The Trevor Project’s 2020 National Survey of over 40,000 LGBTQ youth found that 10% of respondents reported undergoing conversion therapy, with 78% reporting it occurred when they were under age 18. Youth who reported undergoing conversion therapy reported more than twice the rate of attempting suicide in the past year compared to those who did not. And these findings are reaffirmed in a peer-reviewed study by The Trevor Project published in the American Journal of Public Health, which found that LGBTQ youth who underwent conversion therapy were more than twice as likely to report having attempted suicide and more than 2.5 times as likely to report multiple suicide attempts in the past year.
The Trevor Project, AFSP, and AAS were represented in this matter by pro bono counsel from Gibson Dunn, including Stuart Delery, Abbey Hudson, Shireen Barday, Dione Garlick, Emily Maxim Lamm, Bethany Saul, and Randi Brown.
About The Trevor Project
The Trevor Project is the world’s largest suicide prevention and crisis intervention organization for lesbian, gay, bisexual, transgender, queer & questioning (LGBTQ) young people. The Trevor Project offers a suite of 24/7 crisis intervention and suicide prevention programs, including TrevorLifeline, TrevorText, and TrevorChat as well as the world’s largest safe space social networking site for LGBTQ youth, TrevorSpace. Trevor also operates an education program with resources for youth-serving adults and organizations, an advocacy department fighting for pro-LGBTQ legislation and against anti-LGBTQ rhetoric/policy positions, and a research team to discover the most effective means to help young LGBTQ people in crisis and end suicide.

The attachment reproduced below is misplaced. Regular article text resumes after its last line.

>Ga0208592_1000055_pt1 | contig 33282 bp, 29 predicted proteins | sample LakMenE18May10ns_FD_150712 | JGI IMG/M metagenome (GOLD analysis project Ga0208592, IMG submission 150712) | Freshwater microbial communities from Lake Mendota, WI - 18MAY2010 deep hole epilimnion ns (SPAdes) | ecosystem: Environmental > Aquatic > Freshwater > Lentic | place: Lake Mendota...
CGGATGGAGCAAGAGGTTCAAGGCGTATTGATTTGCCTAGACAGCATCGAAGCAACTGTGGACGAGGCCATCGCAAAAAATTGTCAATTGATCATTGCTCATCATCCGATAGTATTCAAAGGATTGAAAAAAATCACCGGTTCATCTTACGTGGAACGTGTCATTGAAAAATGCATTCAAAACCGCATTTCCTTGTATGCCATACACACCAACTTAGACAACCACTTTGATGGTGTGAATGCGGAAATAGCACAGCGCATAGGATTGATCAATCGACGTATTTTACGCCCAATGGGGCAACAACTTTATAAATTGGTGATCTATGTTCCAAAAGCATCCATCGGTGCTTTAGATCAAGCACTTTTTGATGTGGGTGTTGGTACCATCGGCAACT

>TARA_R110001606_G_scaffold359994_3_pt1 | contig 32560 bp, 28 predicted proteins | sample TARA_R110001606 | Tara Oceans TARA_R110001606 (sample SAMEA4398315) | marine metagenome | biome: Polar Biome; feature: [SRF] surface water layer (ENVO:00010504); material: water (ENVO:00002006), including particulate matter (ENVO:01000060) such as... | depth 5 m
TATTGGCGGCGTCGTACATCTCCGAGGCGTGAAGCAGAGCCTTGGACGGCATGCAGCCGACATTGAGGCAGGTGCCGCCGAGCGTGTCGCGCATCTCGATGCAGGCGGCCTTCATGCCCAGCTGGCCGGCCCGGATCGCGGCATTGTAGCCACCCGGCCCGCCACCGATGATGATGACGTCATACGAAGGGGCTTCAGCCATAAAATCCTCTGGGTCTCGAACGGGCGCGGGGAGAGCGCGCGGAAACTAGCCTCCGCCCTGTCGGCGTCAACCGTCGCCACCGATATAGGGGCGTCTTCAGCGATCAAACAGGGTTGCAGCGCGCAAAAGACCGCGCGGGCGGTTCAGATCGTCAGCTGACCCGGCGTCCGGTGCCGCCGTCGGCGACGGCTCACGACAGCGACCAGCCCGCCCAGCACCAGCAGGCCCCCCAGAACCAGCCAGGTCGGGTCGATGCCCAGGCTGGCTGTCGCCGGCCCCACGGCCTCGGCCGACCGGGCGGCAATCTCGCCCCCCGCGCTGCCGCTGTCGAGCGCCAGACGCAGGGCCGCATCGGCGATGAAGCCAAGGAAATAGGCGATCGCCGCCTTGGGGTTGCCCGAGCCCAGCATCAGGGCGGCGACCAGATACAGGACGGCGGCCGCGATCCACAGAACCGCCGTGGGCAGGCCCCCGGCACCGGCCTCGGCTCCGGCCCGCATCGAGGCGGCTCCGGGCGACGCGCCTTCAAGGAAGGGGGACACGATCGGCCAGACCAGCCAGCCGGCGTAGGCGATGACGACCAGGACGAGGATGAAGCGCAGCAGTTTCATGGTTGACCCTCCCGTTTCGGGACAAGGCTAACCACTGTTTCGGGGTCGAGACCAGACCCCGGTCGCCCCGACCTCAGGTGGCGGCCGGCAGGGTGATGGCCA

The American Foundation for Suicide Prevention is dedicated to saving lives and bringing hope to those affected by suicide. AFSP creates a culture that’s smart about mental health through education and community programs, develops suicide prevention through research and advocacy, and provides support for those affected by suicide. Led by CEO Robert Gebbia and headquartered in New York, and with a public policy office in Washington, D.C., AFSP has local chapters in all 50 states with programs and events nationwide. Learn more about AFSP in its latest Annual Report, and join the conversation on suicide prevention by following AFSP on Facebook, Twitter, Instagram, and YouTube.
The American Association of Suicidology is the world’s largest membership-based suicide prevention organization. Founded in 1968 by Edwin S. Shneidman, PhD, AAS promotes the research of suicide and its prevention, public awareness programs, public education and training for professionals and volunteers. The membership of AAS includes mental health and public health professionals, researchers, suicide prevention and crisis intervention centers, school districts, crisis center professionals, survivors of suicide loss, attempt survivors, and a variety of laypersons who have in interest in suicide prevention. You can learn more about AAS at http://www.suicidology.org